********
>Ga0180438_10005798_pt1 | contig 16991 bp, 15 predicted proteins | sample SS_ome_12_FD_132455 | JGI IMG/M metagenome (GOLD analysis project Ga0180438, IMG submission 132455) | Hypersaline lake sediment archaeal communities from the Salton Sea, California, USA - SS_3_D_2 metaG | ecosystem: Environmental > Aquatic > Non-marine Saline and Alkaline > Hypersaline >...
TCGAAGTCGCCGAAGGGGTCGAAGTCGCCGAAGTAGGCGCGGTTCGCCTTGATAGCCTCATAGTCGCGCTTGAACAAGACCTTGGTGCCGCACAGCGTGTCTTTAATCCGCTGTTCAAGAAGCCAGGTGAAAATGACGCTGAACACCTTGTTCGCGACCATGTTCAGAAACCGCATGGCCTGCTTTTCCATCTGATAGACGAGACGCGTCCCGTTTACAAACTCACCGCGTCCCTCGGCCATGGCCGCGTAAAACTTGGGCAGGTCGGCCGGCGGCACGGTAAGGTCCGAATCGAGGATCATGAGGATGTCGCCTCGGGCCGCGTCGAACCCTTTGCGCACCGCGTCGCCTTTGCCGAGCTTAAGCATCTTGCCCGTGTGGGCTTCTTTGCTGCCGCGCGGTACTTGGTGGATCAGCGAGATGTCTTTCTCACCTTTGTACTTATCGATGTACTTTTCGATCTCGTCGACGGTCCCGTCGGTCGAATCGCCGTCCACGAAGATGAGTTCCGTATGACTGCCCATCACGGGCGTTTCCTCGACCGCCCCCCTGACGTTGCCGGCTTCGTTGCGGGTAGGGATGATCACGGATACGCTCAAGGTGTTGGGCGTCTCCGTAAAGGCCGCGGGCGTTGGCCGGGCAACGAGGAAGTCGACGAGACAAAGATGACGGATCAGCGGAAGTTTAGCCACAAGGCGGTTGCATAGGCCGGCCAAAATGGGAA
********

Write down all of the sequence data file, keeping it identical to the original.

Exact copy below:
>Ga0180438_10005798_pt1 | contig 16991 bp, 15 predicted proteins | sample SS_ome_12_FD_132455 | JGI IMG/M metagenome (GOLD analysis project Ga0180438, IMG submission 132455) | Hypersaline lake sediment archaeal communities from the Salton Sea, California, USA - SS_3_D_2 metaG | ecosystem: Environmental > Aquatic > Non-marine Saline and Alkaline > Hypersaline >...
TCGAAGTCGCCGAAGGGGTCGAAGTCGCCGAAGTAGGCGCGGTTCGCCTTGATAGCCTCATAGTCGCGCTTGAACAAGACCTTGGTGCCGCACAGCGTGTCTTTAATCCGCTGTTCAAGAAGCCAGGTGAAAATGACGCTGAACACCTTGTTCGCGACCATGTTCAGAAACCGCATGGCCTGCTTTTCCATCTGATAGACGAGACGCGTCCCGTTTACAAACTCACCGCGTCCCTCGGCCATGGCCGCGTAAAACTTGGGCAGGTCGGCCGGCGGCACGGTAAGGTCCGAATCGAGGATCATGAGGATGTCGCCTCGGGCCGCGTCGAACCCTTTGCGCACCGCGTCGCCTTTGCCGAGCTTAAGCATCTTGCCCGTGTGGGCTTCTTTGCTGCCGCGCGGTACTTGGTGGATCAGCGAGATGTCTTTCTCACCTTTGTACTTATCGATGTACTTTTCGATCTCGTCGACGGTCCCGTCGGTCGAATCGCCGTCCACGAAGATGAGTTCCGTATGACTGCCCATCACGGGCGTTTCCTCGACCGCCCCCCTGACGTTGCCGGCTTCGTTGCGGGTAGGGATGATCACGGATACGCTCAAGGTGTTGGGCGTCTCCGTAAAGGCCGCGGGCGTTGGCCGGGCAACGAGGAAGTCGACGAGACAAAGATGACGGATCAGCGGAAGTTTAGCCACAAGGCGGTTGCATAGGCCGGCCAAAATGGGAA